Here are some ideas about leaving the prison of depression that just might work for you. They worked for me.
I hope that the following ideas and cautions work as well for you as they do for me. I have paraphrased a few of the thoughts of Dr. Aquilino Polaino-Lorente, Chair of Psychopathology at the Complutense University of Madrid Spain.
1) He says that the more time that we spend in bed when depressed the more difficult will be the recovery; 2) Physical exercise or some kind of sport are ever useful on addressing the illness that one suffers from; 3) He/she should not stay at home watching television but must go out and walk down streets or go to the mall, and begin to take up those small things that made him/her feel happy;4) NOT talking to other people is not a good travel companion for this illness: he/she must retrieve the relationships and social relationships of his friendships; 5) He/she must try to have a full day, even if this amounts to various kinds of small activities.”
SOURCE: Dolentium Hominum. Is Depression Solely a Matter of Medical Intervention?
I especially feel that talking to other folks about the way we feel is really a good place to start. Our Depressed Anonymous group can build healthy relationships. The Depressed Anonymous group gets us out of our isolation and a group solidarity focusing on recovery promotes a persistent effort to learn and live multiple ways to feel differently. Even though the gains might appear small at first, they in fact have an accumulating effect for living life with hope and vigor.
” Remarkable things happen to us when we are willing to admit defeat and talk about our powerlessness over depression and how our lives had become un-manageable. This first step is the beginning of the flight of steps that takes us up and into our new way of living. At our fellowship of Depressed Anonymous we talk hope, we act hopeful, and we think hope. We learn that our thinking depressed and negative thoughts might have gotten us in the shape that we are in today. What you think is what you become. For us who find sadness our second nature, we at times continue to revert to the comfort of old familiar negative thinking and are in actuality returning to self destructive behavior. Hope is overcome by sadness.”
SOURCE: Depressed Anonymous. Depressed Anonymous Publications.Page 107.
We all have heard the saying, seeing is believing. I prefer the reverse, namely, that believing is seeing. Once the newcomer arrives through the door of a Depressed Anonymous meeting for the first time, they will hear and see recovery in action.
Possibly for the first time the newcomer to the DA group will hear their story voiced by the various members of the group. They will see that they are not alone. They discover how their own sadness gets a positive jolt as they hear hope expressed in the recovery group. It is easier to believe someone when they share the same conditions of isolation, and feeling hopeless that you feel. In fact, in a group of people much like oneself, you begin to see that maybe, just maybe, there is hope for you as well.
It takes one to know one is true. Following my own depression experience and the setting up of Depressed Anonymous groups did I realize that I had an experience which could be used to help others. I knew what it felt like to suffer the physical symptoms of depression. Following the attainment of my Master’s degree in Counseling Psychology, I discovered many in my practice came seeking help to overcome their depression. Gradually it dawned on me that I could be a source of support to others — just by sharing my own struggle with depression. Once I shared with my clients my own battles with the dark monster, it became clear by sharing my own story that they began to open up about their own battle with the dark monster. My clients found someone who could not only relate to their own story about isolation, shame and the continual physical pain caused by depression–but they heard how helplessness and despair had given way to hope! My own story validated their story. That it takes one to know one is so true.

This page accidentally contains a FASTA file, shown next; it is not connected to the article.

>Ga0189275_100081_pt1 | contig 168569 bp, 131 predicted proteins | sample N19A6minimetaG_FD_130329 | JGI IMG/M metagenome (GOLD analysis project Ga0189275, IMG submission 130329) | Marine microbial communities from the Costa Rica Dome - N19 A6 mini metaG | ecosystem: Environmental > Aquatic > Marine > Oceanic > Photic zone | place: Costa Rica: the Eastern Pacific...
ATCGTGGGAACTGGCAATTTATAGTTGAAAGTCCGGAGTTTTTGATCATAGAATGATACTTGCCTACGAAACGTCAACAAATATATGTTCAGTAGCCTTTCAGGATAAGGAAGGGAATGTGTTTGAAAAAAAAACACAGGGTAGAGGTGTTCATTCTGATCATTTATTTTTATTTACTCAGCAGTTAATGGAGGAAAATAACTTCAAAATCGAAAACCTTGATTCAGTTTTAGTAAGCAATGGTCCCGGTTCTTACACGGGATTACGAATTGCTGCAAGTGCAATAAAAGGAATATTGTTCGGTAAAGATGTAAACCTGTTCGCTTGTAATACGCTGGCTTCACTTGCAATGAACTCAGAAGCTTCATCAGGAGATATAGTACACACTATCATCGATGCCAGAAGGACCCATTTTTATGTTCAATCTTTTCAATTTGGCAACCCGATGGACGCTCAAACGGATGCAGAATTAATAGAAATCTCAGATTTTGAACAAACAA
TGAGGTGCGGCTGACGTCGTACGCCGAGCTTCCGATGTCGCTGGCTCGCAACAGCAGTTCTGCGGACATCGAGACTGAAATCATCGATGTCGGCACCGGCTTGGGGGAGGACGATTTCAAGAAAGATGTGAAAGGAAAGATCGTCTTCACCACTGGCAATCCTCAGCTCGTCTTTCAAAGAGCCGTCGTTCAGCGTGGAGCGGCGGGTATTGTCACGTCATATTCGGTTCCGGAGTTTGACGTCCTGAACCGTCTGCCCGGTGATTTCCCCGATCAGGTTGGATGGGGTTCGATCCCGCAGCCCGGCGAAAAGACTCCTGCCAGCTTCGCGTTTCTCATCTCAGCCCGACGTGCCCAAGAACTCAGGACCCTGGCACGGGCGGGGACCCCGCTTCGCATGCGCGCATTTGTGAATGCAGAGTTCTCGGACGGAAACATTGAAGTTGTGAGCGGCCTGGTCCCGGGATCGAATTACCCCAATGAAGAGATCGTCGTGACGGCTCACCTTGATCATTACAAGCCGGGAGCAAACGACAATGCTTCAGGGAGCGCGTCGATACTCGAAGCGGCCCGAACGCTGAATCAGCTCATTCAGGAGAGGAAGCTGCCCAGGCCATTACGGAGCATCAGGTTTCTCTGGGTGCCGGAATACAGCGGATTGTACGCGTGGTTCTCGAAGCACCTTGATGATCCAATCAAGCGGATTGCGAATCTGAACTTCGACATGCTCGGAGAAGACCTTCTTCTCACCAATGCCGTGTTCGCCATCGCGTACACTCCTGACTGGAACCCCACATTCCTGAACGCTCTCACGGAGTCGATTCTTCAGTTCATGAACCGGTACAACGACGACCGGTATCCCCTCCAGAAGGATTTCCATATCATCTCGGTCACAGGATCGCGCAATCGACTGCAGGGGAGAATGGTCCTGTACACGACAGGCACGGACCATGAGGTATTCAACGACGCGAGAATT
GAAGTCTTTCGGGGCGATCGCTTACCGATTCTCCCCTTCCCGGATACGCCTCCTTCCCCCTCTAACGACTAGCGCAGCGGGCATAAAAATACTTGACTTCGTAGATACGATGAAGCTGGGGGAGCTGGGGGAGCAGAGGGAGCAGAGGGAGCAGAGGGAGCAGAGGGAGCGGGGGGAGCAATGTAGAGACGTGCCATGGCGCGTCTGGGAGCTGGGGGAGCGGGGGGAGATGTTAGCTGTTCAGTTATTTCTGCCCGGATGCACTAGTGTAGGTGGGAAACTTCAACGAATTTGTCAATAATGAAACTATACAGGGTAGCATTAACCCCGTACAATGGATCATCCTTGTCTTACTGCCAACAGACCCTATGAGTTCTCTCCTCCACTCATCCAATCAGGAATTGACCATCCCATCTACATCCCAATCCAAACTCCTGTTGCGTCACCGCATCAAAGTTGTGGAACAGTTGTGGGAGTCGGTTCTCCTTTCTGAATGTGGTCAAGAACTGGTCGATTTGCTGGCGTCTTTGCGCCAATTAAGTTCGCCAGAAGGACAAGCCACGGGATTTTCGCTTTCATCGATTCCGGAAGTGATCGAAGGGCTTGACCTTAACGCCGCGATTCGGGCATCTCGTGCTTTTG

This is where Bill W., (co-founder of AA) learned the greatest lesson, namely that an addict will be more open to listen to some one who has or is fighting the same battles that you are fighting. And the best is that by using the program of recovery that we have used and still use today, might find life starting to be lived with serenity and hope.
It is not complicated. Here it is, laid out simply and to the point. I was once severely depressed and now I am not. How did this happen one will ask? It happened by believing that by being part of a fellowship of people just like myself and following a way of life, marked out step by step, that I, like Bill W., and all other addicts will see how with our belief that I can get better, get better. It does take work and time. We learn to not live in our past -it’s gone forever- and not to live in the future–but to live in the now, today. All we have is this 24 hour period. As the Yiddish saying goes, “to share my story is to save my life.” It’s so true. When I discovered the 12 Steps, shared my story and made prayer and meditation a part of my daily routine, I began to taste the freedom that comes with that ‘spiritual awakening’ which occurs when we are able to share our story with those still suffering. The depressed newcomer will know that you are the “real deal.” And if you are fortunate enough to find a group in your locale you then will find out what we all have all discovered–it takes one to know one.
“We admitted that we were powerless over depression and that our life was unmanageable.”
Granted this is not the most happiest of thoughts to read as we get going this day. But you know what? It’s at this point in your life that something, some attitude change is going to give you courage to take back control over your life. Years ago when I was doing a project for my degree work I discovered, (like I didn’t know it by my own life experiences) that when a person feels they have control over their life and life’s circumstances that their symptoms of depression start to disappear. So, is this a fact or is it something somebody just told me, without any foundation in fact. The truth of the matter is, that when I felt most helpless and hopeless and my life was falling apart, I had no control. It was literally the feeling of sliding down that slippery slope. I actually felt at that moment like my life was truly spinning out of control. I can even remember the place, the time of day when it happened. That was in 1985. I was completely powerless. Helpless. All alone in my pit of isolation. Alone with my secret. I looked the same. No one knew the disabling effect this paralyzing had in my life. But I knew. That was the important issue here. I knew. I felt the total pain of the isolation.